Many small business owners find themselves swamped in debt. A big client falls over and leaves a large unpaid bill, or a planned expansion goes terribly wrong and suddenly what was a profitable little business is facing ruin.
The Companies Act has a simple process, called the Part 14 Compromise (named after part 14 of the Companies Act) that allows a company to ask its creditors for help. The process is deceptively simple.
Someone, usually a director of the troubled company, comes up with a proposal, formally called the Compromise. It can be complicated, but the best ones are very simple. Something like; “We propose to pay our creditors 70% of what we owe them and we will pay this over two years.”
This proposal is then sent to the creditors. If half of the creditors vote yes and those who vote yes have over 75% of the total amount of debt then this deal is passed. It is binding on those creditors who voted no and on those who didn’t vote.
There are some catches. Of course. If there are unpaid GST and PAYE. this cannot be included in the deal. Although often the IRD will agree to forgive some of the debt if the rest of the creditors also agree to take a loss.
Secured creditors can still come and collect their gear. So a finance company that has security over a truck can ignore the proposal and just take-back the truck. Any shortfall, however, will be captured by the compromise.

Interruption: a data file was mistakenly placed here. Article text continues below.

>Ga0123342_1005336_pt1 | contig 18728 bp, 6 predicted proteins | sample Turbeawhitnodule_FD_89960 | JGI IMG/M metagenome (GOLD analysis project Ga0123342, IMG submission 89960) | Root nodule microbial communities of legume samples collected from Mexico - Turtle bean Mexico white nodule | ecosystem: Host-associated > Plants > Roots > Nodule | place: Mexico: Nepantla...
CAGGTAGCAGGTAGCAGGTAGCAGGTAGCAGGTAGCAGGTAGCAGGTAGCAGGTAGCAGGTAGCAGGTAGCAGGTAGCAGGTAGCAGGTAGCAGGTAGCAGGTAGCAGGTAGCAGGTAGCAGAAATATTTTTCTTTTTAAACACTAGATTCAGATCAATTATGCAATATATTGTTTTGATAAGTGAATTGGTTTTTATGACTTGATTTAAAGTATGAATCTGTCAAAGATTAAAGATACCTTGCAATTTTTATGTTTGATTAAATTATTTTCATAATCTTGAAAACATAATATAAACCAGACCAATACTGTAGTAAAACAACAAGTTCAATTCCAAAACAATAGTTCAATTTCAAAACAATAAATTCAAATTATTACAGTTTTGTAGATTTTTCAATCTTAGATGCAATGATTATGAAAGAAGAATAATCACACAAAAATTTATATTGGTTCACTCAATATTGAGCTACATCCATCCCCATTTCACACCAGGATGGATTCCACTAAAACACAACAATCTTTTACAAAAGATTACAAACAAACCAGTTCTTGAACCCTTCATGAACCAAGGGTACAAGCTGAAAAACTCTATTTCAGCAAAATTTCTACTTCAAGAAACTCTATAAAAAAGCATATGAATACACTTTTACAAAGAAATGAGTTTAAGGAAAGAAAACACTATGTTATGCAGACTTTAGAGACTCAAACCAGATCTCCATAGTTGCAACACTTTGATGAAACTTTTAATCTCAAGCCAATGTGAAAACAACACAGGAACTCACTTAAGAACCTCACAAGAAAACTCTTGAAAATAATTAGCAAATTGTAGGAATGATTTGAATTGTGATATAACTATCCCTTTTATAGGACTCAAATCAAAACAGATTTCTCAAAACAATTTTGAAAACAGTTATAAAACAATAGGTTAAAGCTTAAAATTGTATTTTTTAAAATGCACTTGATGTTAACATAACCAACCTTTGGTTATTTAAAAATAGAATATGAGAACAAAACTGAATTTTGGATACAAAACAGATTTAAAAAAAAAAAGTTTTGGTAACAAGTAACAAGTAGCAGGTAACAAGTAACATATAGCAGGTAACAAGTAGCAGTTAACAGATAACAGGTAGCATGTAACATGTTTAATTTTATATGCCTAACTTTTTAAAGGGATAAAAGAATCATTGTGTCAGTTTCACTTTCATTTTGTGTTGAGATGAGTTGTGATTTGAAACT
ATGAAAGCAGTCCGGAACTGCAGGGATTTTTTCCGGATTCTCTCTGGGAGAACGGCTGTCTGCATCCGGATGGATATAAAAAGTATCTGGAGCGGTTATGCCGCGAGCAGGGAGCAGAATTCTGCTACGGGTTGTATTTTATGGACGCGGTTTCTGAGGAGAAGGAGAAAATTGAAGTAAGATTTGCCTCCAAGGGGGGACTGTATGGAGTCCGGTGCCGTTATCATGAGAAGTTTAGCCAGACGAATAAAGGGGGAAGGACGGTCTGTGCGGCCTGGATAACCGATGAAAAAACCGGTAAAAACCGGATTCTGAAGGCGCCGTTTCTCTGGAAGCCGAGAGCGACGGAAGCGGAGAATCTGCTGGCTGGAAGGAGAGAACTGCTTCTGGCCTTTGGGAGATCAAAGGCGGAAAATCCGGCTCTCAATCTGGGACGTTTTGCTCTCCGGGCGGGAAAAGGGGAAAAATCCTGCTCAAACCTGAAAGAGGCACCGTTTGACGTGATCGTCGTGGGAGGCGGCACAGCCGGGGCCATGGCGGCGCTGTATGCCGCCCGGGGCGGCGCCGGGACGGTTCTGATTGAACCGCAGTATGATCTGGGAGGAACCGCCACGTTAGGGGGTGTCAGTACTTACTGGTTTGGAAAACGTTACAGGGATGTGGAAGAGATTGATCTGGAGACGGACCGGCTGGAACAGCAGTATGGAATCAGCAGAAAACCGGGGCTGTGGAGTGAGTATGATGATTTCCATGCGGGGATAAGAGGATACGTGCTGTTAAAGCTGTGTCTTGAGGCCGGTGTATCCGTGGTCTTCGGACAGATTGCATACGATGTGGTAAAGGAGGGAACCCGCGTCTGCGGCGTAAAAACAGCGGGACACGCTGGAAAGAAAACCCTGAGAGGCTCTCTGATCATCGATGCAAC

Creditors who vote against the proposal are bound by it but any personal guarantees given by the directors are still enforceable.
Helpfully, if a creditor does not vote in the compromise, their debt isn’t counted in the total. As mentioned earlier, you need 50% of your creditors who vote to agree to your proposal, not 75% of all creditors.
Companies that do well from a Part 14 Compromise are those who are profitable month to month but have historical legacy debt or those that are seeking fresh investors who do not want to pay money to clear old creditors. It isn’t a quick-fix for a business that is losing money and expect the larger creditors to ask difficult questions during the process.
It is usual to get a lawyer or insolvency firm to help with preparing these proposals, although, this isn’t required. This is the sort of service Waterstone offers. The cost isn’t large and the process is private.
If you would like to talk to us in confidence, please get in touch via email email@example.com.